Moderna and Pfizer companies are expected to seek emergency use permission from the US Food and Drug Administration if another review shows that their vaccines are safe.
The results of encouraging late-stage trials for both Pfizer and Moderna have put a high barrier for competitors from the examples of AstraZeneca Plc, which is expected to soon disclose its research on a new coronavirus vaccine.
There are 6 basic questions to know about the Pfizer and Modrena vaccines, according to a report seen by “Al Arabiya.net.”
How do the results compare?
Moderna said Monday that its vaccine was 94.5% effective in a preliminary analysis, versus 90% effective for Pfizer and BioNTech a week earlier.
What is common between the two vaccines?
Both vaccines are based on a technology called MESSENGER RNA that has not been used before to develop a vaccine based on humans.
This approach aims to turn the body’s own cells into factories for making vaccines, where the vaccines order the cells to make identical copies of the protrusions of the protein surrounding the virus, which stimulates the creation of protective antibodies.
what the difference?
Moderna Company received $ 955 million from the US Wrap speed program, while Pfizer said it did not receive any federal funding to develop its vaccine, while Biontech Company received 375 million euros, equivalent to $ 444 million, from the German government.
Nevertheless, Pfizer concluded an agreement to supply a vaccine with the United States worth nearly two billion dollars, and the US government has also agreed to purchase vaccines worth $ 1.53 billion from Moderna.
What are the storage and distribution challenges?
The Pfizer vaccine should be stored cold for up to a few days before using it, but it can be kept at fridge temperatures for up to five days.
Meanwhile, Moderna pointed to new data showing that its vaccine is stable in refrigerator temperatures for 30 days, and can be kept in freezers for the long term and does not require the special facilities required for the Pfizer vaccine.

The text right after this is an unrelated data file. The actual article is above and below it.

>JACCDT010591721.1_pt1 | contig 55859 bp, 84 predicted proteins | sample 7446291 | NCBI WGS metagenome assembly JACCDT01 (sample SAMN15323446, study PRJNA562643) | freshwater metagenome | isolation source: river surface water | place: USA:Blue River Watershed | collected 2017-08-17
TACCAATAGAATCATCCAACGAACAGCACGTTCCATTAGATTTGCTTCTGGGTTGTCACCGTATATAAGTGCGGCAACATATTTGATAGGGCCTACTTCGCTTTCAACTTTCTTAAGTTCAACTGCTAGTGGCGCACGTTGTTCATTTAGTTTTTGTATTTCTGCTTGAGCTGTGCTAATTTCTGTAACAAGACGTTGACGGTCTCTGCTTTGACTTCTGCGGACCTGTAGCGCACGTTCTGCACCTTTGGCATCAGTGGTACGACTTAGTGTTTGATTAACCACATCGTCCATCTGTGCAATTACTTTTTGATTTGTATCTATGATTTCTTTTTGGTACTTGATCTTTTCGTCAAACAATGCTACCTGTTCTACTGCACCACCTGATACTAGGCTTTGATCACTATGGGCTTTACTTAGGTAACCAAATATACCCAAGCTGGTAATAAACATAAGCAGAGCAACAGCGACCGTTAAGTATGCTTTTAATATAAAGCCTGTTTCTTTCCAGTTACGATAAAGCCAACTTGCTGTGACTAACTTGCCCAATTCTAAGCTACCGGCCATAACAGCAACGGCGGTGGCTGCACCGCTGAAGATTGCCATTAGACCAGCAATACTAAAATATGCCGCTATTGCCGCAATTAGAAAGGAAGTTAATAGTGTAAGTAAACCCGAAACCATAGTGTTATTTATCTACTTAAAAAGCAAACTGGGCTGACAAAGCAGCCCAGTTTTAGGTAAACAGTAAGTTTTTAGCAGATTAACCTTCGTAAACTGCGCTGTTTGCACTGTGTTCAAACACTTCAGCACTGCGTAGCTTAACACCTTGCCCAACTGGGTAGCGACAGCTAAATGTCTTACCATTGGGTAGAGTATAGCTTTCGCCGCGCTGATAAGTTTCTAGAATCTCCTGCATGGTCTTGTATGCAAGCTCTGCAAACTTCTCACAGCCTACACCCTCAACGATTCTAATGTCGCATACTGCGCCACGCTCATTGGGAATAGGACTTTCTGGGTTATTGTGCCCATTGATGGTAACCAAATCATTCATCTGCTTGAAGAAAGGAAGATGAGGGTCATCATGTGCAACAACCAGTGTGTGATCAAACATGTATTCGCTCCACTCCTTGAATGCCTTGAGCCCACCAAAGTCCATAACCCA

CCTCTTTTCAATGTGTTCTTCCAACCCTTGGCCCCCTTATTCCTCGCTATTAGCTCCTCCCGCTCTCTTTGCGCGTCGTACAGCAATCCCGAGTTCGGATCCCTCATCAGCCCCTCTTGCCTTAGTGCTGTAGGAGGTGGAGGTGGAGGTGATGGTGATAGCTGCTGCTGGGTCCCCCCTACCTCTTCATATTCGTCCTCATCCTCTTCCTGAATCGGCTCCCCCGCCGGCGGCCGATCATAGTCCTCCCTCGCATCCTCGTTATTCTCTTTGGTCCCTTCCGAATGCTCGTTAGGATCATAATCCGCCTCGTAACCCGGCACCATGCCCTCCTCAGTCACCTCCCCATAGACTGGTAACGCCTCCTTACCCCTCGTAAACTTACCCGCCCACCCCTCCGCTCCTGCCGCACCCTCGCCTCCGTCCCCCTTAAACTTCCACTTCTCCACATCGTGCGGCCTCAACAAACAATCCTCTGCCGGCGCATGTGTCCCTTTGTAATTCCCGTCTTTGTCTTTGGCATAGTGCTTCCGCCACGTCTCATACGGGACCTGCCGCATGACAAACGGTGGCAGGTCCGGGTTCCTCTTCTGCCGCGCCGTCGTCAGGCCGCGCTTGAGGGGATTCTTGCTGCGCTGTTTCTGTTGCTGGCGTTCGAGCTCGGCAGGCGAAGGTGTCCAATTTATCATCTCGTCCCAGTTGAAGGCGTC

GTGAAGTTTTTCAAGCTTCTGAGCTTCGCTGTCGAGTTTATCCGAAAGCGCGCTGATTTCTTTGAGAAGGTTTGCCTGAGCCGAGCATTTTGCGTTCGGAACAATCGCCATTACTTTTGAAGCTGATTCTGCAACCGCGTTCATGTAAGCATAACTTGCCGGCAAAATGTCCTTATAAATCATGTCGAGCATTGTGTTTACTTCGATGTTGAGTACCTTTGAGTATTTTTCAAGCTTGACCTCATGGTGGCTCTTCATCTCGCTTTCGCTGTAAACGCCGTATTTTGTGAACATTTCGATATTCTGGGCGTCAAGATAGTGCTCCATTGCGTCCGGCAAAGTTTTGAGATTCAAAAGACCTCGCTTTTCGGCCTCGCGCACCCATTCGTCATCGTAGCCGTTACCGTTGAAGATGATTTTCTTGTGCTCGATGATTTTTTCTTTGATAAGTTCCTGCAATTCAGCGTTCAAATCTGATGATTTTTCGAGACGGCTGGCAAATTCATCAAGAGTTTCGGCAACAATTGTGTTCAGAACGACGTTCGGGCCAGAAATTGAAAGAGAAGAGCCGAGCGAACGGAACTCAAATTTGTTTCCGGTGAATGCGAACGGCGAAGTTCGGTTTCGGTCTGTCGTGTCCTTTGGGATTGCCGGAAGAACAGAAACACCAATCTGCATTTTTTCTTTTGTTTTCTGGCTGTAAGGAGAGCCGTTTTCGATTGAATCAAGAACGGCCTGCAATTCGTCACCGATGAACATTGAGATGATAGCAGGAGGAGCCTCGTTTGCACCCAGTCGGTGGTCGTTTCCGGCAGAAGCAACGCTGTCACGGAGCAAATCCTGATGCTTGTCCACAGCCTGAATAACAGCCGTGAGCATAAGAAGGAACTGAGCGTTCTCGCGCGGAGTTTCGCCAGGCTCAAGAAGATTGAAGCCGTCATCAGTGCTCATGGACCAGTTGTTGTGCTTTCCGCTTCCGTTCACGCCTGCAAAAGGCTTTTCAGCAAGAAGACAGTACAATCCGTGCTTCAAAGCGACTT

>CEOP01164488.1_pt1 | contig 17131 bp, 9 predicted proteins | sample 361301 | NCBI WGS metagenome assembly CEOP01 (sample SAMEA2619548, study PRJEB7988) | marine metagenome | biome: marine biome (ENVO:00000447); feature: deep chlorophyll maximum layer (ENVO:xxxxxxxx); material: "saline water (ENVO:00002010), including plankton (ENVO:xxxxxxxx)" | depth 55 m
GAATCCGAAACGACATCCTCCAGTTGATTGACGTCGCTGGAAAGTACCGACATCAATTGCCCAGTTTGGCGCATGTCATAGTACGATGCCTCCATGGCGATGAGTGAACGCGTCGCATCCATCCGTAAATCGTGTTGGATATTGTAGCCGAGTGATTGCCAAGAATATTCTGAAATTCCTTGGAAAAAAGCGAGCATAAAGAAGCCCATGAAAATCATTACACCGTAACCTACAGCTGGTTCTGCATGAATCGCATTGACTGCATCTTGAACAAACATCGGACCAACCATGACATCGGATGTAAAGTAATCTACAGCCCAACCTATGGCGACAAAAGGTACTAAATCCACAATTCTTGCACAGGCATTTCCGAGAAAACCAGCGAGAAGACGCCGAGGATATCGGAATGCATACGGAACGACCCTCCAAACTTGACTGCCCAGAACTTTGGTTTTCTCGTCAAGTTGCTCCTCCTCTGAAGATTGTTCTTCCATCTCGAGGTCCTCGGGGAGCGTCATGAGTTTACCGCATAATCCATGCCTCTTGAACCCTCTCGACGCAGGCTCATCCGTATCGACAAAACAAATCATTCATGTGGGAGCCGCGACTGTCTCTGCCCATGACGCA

Where will the vaccines go first?
Global demand for vaccines is expected to initially exceed supplies, despite great efforts to increase production ahead of time.
Moderna has already reached agreements to supply 100 million doses to the United States and 80 million to the European Union, and the United Kingdom said on Monday that it is negotiating with the company, but any doses will not become available in the country until next spring at the earliest.
Pfizer and BionTech also have special deals for hundreds of millions of doses.
When can they be ready to spread?
The results are preliminary, but both Moderna and Pfizer are expected to seek emergency use permission from the FDA if another review shows that their vaccines are safe.
Moderna said it may seek permission from the organizers in the coming weeks.
News from U.S. drug company Moderna Inc. that its potential COVID-19 vaccine candidate has also been more than 90 per cent effective in clinical trials sent stock markets soaring on Monday, boosting hopes that the global economy may soon fully convalesce and things could get back to normal.
Moderna announced before markets opened on Monday that its vaccine candidate appears to be 94.5 per cent effective, according to preliminary data from the company’s ongoing Phase 3 clinical trial of 30,000 volunteers.
The news echoed a similar announcement exactly one week ago from U.S. pharmaceutical company Pfizer, which sent investors cheering with word that its vaccine candidate appeared to be more than 90 per cent effective.
The news sent Moderna stock soaring eight per cent when stock markets opened on Monday, but it was also a badly needed shot in the arm for the stock market overall.
The Dow Jones Industrial Average gained more than 400 points to close at an all-time high of 28,880. The broader S&P 500 also set a record high above 3,619 points, while in Toronto the S&P/TSX Composite Index gained more than 200 points or 1.3 per cent to close at 16,889.
Industries that have been the hardest hit by the pandemic, including the energy sector and anything to do with travel and tourism, rebounded most. The price of a barrel of oil gained about three per cent to $41.24 US a barrel.
Shares in oil company Suncor gained about five per cent to $19.13, their highest level in a month. Air Canada was up by about four per cent to $20.19 a share around midday. Both companies are still worth less than half of what they were valued at before the pandemic.
ANALYSISOil prices surge on vaccine hopes — and then ebb on pandemic realities
Shares in technology companies that have done very well in the pandemic, meanwhile — such as Amazon, Netflix, and Zoom — sold off.
Even as cases continue to mount in most developed economies, the positive signs around Moderna’s potential vaccine had investors feeling that the pandemic could be closer to its end than to its beginning.
Pfizer expects to have two months of safety monitoring data in the third week of November, and if all goes well, Pfizer can apply for a permit in the United States this month.